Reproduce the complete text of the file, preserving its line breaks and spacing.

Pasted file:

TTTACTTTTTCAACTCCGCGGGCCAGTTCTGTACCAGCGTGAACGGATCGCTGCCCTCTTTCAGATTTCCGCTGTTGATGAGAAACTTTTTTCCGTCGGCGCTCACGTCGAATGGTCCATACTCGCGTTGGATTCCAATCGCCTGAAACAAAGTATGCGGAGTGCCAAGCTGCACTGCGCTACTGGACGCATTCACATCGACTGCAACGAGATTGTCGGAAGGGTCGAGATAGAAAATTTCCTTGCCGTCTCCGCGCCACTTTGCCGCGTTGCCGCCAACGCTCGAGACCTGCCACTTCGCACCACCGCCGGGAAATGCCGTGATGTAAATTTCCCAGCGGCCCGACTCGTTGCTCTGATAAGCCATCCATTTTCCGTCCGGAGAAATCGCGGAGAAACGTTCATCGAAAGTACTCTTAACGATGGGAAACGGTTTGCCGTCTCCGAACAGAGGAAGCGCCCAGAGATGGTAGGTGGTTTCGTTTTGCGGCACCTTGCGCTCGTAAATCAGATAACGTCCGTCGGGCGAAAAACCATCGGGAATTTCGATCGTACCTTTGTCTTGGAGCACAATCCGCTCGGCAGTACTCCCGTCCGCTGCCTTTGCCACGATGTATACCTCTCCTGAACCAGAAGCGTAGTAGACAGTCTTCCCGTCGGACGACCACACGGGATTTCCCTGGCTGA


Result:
TTTACTTTTTCAACTCCGCGGGCCAGTTCTGTACCAGCGTGAACGGATCGCTGCCCTCTTTCAGATTTCCGCTGTTGATGAGAAACTTTTTTCCGTCGGCGCTCACGTCGAATGGTCCATACTCGCGTTGGATTCCAATCGCCTGAAACAAAGTATGCGGAGTGCCAAGCTGCACTGCGCTACTGGACGCATTCACATCGACTGCAACGAGATTGTCGGAAGGGTCGAGATAGAAAATTTCCTTGCCGTCTCCGCGCCACTTTGCCGCGTTGCCGCCAACGCTCGAGACCTGCCACTTCGCACCACCGCCGGGAAATGCCGTGATGTAAATTTCCCAGCGGCCCGACTCGTTGCTCTGATAAGCCATCCATTTTCCGTCCGGAGAAATCGCGGAGAAACGTTCATCGAAAGTACTCTTAACGATGGGAAACGGTTTGCCGTCTCCGAACAGAGGAAGCGCCCAGAGATGGTAGGTGGTTTCGTTTTGCGGCACCTTGCGCTCGTAAATCAGATAACGTCCGTCGGGCGAAAAACCATCGGGAATTTCGATCGTACCTTTGTCTTGGAGCACAATCCGCTCGGCAGTACTCCCGTCCGCTGCCTTTGCCACGATGTATACCTCTCCTGAACCAGAAGCGTAGTAGACAGTCTTCCCGTCGGACGACCACACGGGATTTCCCTGGCTGA